While building our simple new website, we evaluated many website builder options, and realized how much the landscape has changed for self-serve business website design and hosting. In this post, we'll review three most practical DIY approaches, suitable for a simple static website up-to a full Content Management System (CMS).
Back in the day, small-businesses would hire a designer and a web developer to get their website custom made. Then came WordPress, and it changed self-serve website content management forever. However, over the years WordPress has become bloated with features and plugins, resulting in a slow browsing experience and software security issues.
Having a fast website is the number one success factor for any small-business digital strategy. A fast website makes website visitors less anxious, improves their engagement, results in more sales, and improves search engine rankings.
In the past few years, the web development community is understandably shifting to static hosting, which basically involves delivering pre-generated static HTML content pages, instead of serving them from a database on each request. This makes the browsing experience much faster, without any backend overhead or security issues.
Running a Software-as-a-Service (SaaS), a website CMS separate from our product web app allows content writers and team members to quickly and independently edit the website (e.g. marketing copy, pricing notes, FAQ etc.) or publish new content (e.g. blog posts) without involving a tech person or initiating the workflow for Continuous Integration and Delivery (CI/CD).
It's gotten so much easier and quicker to publish content on our own terms.
So, how can an indie maker, startup or small-business launch a neat and fast website in reasonably less time, that's still easy to maintain?
There are several WordPress alternatives available now, which are easier, faster, and more suitable for small-medium scale publishing. I'll review my top choice to keep things simple.
Ghost is a beautiful blogging web software, that we ended up using for our own website. It's clean, fast, has a decent selection of themes, and even has in-built support for newsletters. You can self-host it on a small server (one-click deployment on a $5 VM on Vultr or DigitalOcean will do), or you can use managed Ghost hosting if self-hosting seems hard to you.
Don't worry if you haven't heard of WYSIWYG editors from the past, like FrontPage or Dreamweaver. Some modern website builders offer a similarly visual but more end-to-end workflow, from drag-and-drop designing to one-click publishing, all from within the platform.
Webflow is a fantastic platform to build a full responsive website with a blog, e-commerce store or any other dynamic section (e.g. knowledge base, team profiles etc.). Their gallery of high-quality templates is impressive to choose from. The intuitive website builder makes layouts and content management a breeze, but that's not where it ends. It generates a static website on each publish action, maintains a change history, and hosts the static website on a global Content Delivery Network (CDN) for fastest delivery. It even takes care of asset minification, and assigning & renewing SSL certificates.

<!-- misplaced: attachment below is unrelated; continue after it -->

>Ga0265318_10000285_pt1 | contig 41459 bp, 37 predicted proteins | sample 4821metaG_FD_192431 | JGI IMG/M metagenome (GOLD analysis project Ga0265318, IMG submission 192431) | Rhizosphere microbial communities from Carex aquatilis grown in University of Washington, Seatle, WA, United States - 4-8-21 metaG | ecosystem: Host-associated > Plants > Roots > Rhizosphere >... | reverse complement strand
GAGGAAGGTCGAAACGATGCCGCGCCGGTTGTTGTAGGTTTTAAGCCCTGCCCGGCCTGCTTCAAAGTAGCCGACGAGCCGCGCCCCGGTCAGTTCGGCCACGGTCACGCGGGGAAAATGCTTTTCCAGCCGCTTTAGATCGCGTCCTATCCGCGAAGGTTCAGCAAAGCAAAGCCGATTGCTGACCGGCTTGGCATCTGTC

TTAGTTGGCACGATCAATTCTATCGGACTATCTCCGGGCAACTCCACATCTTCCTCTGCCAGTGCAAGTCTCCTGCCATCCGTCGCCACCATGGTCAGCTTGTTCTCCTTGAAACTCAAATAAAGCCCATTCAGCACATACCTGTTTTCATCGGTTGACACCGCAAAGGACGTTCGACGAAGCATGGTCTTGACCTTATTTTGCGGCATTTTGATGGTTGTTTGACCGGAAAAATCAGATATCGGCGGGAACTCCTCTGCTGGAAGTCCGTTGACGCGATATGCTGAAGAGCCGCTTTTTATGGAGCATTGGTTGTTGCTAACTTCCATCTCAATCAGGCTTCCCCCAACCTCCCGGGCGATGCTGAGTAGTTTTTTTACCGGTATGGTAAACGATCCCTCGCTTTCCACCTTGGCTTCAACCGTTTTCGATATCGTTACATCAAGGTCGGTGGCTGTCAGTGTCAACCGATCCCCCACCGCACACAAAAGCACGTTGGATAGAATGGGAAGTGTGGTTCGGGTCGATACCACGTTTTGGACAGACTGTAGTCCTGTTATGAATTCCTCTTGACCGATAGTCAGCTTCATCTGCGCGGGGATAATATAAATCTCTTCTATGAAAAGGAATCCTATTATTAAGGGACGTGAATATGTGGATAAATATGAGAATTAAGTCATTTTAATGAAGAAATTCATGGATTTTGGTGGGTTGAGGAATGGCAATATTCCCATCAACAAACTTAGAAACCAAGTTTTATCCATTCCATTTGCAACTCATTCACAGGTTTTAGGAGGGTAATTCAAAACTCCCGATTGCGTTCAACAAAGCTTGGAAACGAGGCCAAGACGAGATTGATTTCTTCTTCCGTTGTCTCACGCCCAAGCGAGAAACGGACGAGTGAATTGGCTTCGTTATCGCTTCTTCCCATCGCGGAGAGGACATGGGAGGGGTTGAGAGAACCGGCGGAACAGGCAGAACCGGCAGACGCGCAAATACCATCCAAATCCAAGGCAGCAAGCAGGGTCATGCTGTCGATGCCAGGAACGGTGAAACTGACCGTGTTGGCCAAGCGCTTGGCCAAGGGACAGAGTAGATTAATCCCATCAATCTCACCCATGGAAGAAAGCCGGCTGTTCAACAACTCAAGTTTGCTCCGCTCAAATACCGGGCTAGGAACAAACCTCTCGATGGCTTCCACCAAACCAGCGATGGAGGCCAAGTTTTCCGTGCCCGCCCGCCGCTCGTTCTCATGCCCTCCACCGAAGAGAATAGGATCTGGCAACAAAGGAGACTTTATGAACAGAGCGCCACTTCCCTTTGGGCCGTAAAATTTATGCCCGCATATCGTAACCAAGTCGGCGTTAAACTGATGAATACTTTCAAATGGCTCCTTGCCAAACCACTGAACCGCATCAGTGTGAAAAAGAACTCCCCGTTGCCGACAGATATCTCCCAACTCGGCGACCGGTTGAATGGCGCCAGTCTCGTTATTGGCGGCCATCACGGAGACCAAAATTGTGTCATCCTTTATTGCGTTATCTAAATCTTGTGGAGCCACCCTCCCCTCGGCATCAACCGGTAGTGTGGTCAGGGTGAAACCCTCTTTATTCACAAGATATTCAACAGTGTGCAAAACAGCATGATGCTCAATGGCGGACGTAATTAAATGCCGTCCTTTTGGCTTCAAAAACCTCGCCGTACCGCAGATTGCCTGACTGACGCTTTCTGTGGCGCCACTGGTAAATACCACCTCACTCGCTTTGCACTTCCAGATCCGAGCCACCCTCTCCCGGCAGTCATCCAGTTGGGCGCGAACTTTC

Versoly is also a good option for quickly building blocks-based websites, landing pages, and publish blog posts etc.
A lot of use-cases only require a one-page website, or a static frontend to a Single Page Application (SPA).
Carrd is awesome for such single-page responsive websites. It has a simple drag-and-drop builder, which also supports layout sections (emulating a multi-page site). Like Webflow, they also host the website, and take care of SSL certificates. Carrd is the quickest way to having a neat website up & running, minus a blog.
Static Site Generators
A more advanced option for building static websites is using a generator tool, that takes a bunch of pages and posts (written in plain-text or Markdown) saved in a local folder, and generates the formatted HTML website based on a template.
Static site generators provide the most freedom in changing a hand-coded template, its layout, styling or tags.
Hugo and Jekyll are probably the most popular of this kind, but there are many more static site generators out there. The generated static website can also be automatically published to a static hosting provider, like Netlify.
Pages and posts can also be pushed to a remote repository like Git on GitHub or GitLab for free, to have them auto-generate the static site on each change (commit), and even host it on their Pages service.
One other unique blogging platform that turns a folder into a blog, is Blot.
Bonus: Stock Media
Captivating images, videos, icons and fonts can add flair to a business website, as long as they're not excessive enough to dramatically increase the page size. Check-out the awesome stock resources repository for a long list of public domain (free) stock media resources.
Overall, there are many smart options and public resources available for building a business website in less time & effort than ever before. Good luck with your next one!